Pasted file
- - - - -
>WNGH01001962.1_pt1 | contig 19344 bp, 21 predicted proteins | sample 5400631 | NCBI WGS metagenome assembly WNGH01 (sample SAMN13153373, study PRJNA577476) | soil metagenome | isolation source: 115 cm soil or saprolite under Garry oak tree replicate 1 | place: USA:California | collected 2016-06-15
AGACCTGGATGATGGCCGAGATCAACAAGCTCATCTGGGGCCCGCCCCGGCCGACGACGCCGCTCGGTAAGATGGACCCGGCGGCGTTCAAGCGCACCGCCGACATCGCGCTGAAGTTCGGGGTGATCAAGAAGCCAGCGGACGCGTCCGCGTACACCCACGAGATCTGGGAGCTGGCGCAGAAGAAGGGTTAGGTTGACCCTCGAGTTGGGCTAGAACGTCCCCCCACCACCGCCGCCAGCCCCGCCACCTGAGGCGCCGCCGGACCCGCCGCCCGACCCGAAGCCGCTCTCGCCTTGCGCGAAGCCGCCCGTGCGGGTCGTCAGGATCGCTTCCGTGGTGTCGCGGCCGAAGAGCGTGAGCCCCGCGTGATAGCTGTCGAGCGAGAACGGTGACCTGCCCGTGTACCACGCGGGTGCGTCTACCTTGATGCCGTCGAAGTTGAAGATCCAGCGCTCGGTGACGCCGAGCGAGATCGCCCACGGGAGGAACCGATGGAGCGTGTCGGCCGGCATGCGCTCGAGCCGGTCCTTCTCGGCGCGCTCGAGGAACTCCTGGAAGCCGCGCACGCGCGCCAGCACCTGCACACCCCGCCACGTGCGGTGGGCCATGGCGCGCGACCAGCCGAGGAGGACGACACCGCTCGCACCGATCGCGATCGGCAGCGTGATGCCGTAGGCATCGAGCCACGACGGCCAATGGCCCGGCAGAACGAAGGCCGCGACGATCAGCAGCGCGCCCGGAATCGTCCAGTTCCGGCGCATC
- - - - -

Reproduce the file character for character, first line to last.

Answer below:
>WNGH01001962.1_pt1 | contig 19344 bp, 21 predicted proteins | sample 5400631 | NCBI WGS metagenome assembly WNGH01 (sample SAMN13153373, study PRJNA577476) | soil metagenome | isolation source: 115 cm soil or saprolite under Garry oak tree replicate 1 | place: USA:California | collected 2016-06-15
AGACCTGGATGATGGCCGAGATCAACAAGCTCATCTGGGGCCCGCCCCGGCCGACGACGCCGCTCGGTAAGATGGACCCGGCGGCGTTCAAGCGCACCGCCGACATCGCGCTGAAGTTCGGGGTGATCAAGAAGCCAGCGGACGCGTCCGCGTACACCCACGAGATCTGGGAGCTGGCGCAGAAGAAGGGTTAGGTTGACCCTCGAGTTGGGCTAGAACGTCCCCCCACCACCGCCGCCAGCCCCGCCACCTGAGGCGCCGCCGGACCCGCCGCCCGACCCGAAGCCGCTCTCGCCTTGCGCGAAGCCGCCCGTGCGGGTCGTCAGGATCGCTTCCGTGGTGTCGCGGCCGAAGAGCGTGAGCCCCGCGTGATAGCTGTCGAGCGAGAACGGTGACCTGCCCGTGTACCACGCGGGTGCGTCTACCTTGATGCCGTCGAAGTTGAAGATCCAGCGCTCGGTGACGCCGAGCGAGATCGCCCACGGGAGGAACCGATGGAGCGTGTCGGCCGGCATGCGCTCGAGCCGGTCCTTCTCGGCGCGCTCGAGGAACTCCTGGAAGCCGCGCACGCGCGCCAGCACCTGCACACCCCGCCACGTGCGGTGGGCCATGGCGCGCGACCAGCCGAGGAGGACGACACCGCTCGCACCGATCGCGATCGGCAGCGTGATGCCGTAGGCATCGAGCCACGACGGCCAATGGCCCGGCAGAACGAAGGCCGCGACGATCAGCAGCGCGCCCGGAATCGTCCAGTTCCGGCGCATC